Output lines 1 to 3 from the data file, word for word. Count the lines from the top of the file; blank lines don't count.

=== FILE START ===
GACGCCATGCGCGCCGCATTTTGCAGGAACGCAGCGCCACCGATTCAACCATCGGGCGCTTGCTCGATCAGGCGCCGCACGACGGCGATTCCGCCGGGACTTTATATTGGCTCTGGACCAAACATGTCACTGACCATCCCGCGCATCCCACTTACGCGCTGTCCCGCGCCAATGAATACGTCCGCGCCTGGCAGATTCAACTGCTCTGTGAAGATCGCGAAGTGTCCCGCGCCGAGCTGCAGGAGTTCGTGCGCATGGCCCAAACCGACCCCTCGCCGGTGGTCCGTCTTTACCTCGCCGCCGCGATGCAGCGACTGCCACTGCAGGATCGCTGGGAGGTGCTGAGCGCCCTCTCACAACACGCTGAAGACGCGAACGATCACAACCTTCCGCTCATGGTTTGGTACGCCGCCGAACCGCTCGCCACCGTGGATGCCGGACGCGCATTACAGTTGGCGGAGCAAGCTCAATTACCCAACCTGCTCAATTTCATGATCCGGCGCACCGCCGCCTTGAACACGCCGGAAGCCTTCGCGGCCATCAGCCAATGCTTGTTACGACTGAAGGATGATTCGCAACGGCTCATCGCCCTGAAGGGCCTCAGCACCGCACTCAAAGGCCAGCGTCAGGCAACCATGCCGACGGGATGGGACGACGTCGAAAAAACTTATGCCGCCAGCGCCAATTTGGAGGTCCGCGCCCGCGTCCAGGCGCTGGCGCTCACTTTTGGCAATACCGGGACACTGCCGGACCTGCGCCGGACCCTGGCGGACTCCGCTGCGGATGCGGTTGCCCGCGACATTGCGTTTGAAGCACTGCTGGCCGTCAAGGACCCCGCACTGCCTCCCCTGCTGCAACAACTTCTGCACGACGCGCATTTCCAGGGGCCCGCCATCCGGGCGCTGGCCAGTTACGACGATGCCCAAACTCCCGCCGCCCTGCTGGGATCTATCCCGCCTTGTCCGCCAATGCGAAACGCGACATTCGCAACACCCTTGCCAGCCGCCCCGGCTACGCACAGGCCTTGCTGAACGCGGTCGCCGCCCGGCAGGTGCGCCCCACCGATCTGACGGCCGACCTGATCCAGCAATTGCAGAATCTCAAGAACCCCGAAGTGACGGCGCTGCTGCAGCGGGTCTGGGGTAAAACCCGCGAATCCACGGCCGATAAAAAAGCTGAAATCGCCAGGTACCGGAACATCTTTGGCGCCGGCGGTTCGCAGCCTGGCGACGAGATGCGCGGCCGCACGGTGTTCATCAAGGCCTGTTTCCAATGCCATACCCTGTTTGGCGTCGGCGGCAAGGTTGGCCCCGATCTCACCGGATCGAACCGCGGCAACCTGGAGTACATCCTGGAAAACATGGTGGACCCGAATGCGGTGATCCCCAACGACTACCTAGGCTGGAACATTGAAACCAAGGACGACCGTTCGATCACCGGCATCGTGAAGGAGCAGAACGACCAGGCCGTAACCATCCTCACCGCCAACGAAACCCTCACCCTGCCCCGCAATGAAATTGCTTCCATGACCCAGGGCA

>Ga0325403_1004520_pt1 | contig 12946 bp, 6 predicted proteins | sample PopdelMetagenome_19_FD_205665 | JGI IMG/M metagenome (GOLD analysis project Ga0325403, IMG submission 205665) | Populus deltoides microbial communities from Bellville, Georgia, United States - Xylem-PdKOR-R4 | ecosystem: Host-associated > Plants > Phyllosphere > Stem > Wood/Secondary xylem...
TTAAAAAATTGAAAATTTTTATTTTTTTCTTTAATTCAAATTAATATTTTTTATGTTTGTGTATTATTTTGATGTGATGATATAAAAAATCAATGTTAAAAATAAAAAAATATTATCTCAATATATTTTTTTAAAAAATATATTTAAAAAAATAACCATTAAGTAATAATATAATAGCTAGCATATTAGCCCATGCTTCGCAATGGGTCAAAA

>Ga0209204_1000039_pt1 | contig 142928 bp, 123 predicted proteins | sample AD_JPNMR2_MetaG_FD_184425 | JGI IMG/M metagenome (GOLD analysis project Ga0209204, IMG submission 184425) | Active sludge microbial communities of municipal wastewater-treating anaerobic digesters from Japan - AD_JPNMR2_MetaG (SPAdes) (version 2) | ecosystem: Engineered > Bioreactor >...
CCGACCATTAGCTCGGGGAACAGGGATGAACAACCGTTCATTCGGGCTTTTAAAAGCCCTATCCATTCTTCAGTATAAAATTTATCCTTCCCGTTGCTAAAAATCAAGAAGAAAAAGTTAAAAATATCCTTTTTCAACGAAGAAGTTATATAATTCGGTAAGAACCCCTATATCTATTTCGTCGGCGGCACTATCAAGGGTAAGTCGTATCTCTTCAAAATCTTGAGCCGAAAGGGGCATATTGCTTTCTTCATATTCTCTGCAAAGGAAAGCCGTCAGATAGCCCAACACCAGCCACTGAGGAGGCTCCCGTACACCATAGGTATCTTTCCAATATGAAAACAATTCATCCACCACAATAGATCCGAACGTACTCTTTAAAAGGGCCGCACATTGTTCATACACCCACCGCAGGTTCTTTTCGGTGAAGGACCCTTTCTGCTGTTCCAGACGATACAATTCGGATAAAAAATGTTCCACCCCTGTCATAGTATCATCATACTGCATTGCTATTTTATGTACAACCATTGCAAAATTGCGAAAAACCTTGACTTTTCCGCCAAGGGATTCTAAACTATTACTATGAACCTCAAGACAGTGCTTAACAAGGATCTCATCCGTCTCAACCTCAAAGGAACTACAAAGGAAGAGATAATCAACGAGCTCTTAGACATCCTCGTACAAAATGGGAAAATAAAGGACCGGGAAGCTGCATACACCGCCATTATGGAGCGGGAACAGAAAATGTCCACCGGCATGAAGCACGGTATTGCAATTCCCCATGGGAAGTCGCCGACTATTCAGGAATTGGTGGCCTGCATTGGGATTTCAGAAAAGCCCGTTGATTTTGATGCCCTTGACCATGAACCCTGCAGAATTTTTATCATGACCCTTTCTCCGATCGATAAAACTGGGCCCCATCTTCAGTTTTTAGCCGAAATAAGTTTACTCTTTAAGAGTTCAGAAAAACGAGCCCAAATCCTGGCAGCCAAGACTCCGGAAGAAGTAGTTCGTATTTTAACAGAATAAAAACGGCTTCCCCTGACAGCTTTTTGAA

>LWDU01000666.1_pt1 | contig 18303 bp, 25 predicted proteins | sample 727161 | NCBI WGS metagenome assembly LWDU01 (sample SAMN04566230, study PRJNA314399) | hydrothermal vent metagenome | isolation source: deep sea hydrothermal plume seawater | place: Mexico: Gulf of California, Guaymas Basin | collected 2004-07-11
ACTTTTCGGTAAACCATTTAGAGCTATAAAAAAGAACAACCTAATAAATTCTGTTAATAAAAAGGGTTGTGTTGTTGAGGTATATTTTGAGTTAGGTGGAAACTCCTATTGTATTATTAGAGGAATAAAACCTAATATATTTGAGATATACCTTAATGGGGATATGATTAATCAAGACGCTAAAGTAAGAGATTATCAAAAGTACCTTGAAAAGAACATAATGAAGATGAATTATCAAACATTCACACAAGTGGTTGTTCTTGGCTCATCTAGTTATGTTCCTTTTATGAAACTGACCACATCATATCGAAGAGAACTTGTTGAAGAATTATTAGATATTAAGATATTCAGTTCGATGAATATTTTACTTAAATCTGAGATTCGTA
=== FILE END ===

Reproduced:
GACGCCATGCGCGCCGCATTTTGCAGGAACGCAGCGCCACCGATTCAACCATCGGGCGCTTGCTCGATCAGGCGCCGCACGACGGCGATTCCGCCGGGACTTTATATTGGCTCTGGACCAAACATGTCACTGACCATCCCGCGCATCCCACTTACGCGCTGTCCCGCGCCAATGAATACGTCCGCGCCTGGCAGATTCAACTGCTCTGTGAAGATCGCGAAGTGTCCCGCGCCGAGCTGCAGGAGTTCGTGCGCATGGCCCAAACCGACCCCTCGCCGGTGGTCCGTCTTTACCTCGCCGCCGCGATGCAGCGACTGCCACTGCAGGATCGCTGGGAGGTGCTGAGCGCCCTCTCACAACACGCTGAAGACGCGAACGATCACAACCTTCCGCTCATGGTTTGGTACGCCGCCGAACCGCTCGCCACCGTGGATGCCGGACGCGCATTACAGTTGGCGGAGCAAGCTCAATTACCCAACCTGCTCAATTTCATGATCCGGCGCACCGCCGCCTTGAACACGCCGGAAGCCTTCGCGGCCATCAGCCAATGCTTGTTACGACTGAAGGATGATTCGCAACGGCTCATCGCCCTGAAGGGCCTCAGCACCGCACTCAAAGGCCAGCGTCAGGCAACCATGCCGACGGGATGGGACGACGTCGAAAAAACTTATGCCGCCAGCGCCAATTTGGAGGTCCGCGCCCGCGTCCAGGCGCTGGCGCTCACTTTTGGCAATACCGGGACACTGCCGGACCTGCGCCGGACCCTGGCGGACTCCGCTGCGGATGCGGTTGCCCGCGACATTGCGTTTGAAGCACTGCTGGCCGTCAAGGACCCCGCACTGCCTCCCCTGCTGCAACAACTTCTGCACGACGCGCATTTCCAGGGGCCCGCCATCCGGGCGCTGGCCAGTTACGACGATGCCCAAACTCCCGCCGCCCTGCTGGGATCTATCCCGCCTTGTCCGCCAATGCGAAACGCGACATTCGCAACACCCTTGCCAGCCGCCCCGGCTACGCACAGGCCTTGCTGAACGCGGTCGCCGCCCGGCAGGTGCGCCCCACCGATCTGACGGCCGACCTGATCCAGCAATTGCAGAATCTCAAGAACCCCGAAGTGACGGCGCTGCTGCAGCGGGTCTGGGGTAAAACCCGCGAATCCACGGCCGATAAAAAAGCTGAAATCGCCAGGTACCGGAACATCTTTGGCGCCGGCGGTTCGCAGCCTGGCGACGAGATGCGCGGCCGCACGGTGTTCATCAAGGCCTGTTTCCAATGCCATACCCTGTTTGGCGTCGGCGGCAAGGTTGGCCCCGATCTCACCGGATCGAACCGCGGCAACCTGGAGTACATCCTGGAAAACATGGTGGACCCGAATGCGGTGATCCCCAACGACTACCTAGGCTGGAACATTGAAACCAAGGACGACCGTTCGATCACCGGCATCGTGAAGGAGCAGAACGACCAGGCCGTAACCATCCTCACCGCCAACGAAACCCTCACCCTGCCCCGCAATGAAATTGCTTCCATGACCCAGGGCA

>Ga0325403_1004520_pt1 | contig 12946 bp, 6 predicted proteins | sample PopdelMetagenome_19_FD_205665 | JGI IMG/M metagenome (GOLD analysis project Ga0325403, IMG submission 205665) | Populus deltoides microbial communities from Bellville, Georgia, United States - Xylem-PdKOR-R4 | ecosystem: Host-associated > Plants > Phyllosphere > Stem > Wood/Secondary xylem...
TTAAAAAATTGAAAATTTTTATTTTTTTCTTTAATTCAAATTAATATTTTTTATGTTTGTGTATTATTTTGATGTGATGATATAAAAAATCAATGTTAAAAATAAAAAAATATTATCTCAATATATTTTTTTAAAAAATATATTTAAAAAAATAACCATTAAGTAATAATATAATAGCTAGCATATTAGCCCATGCTTCGCAATGGGTCAAAA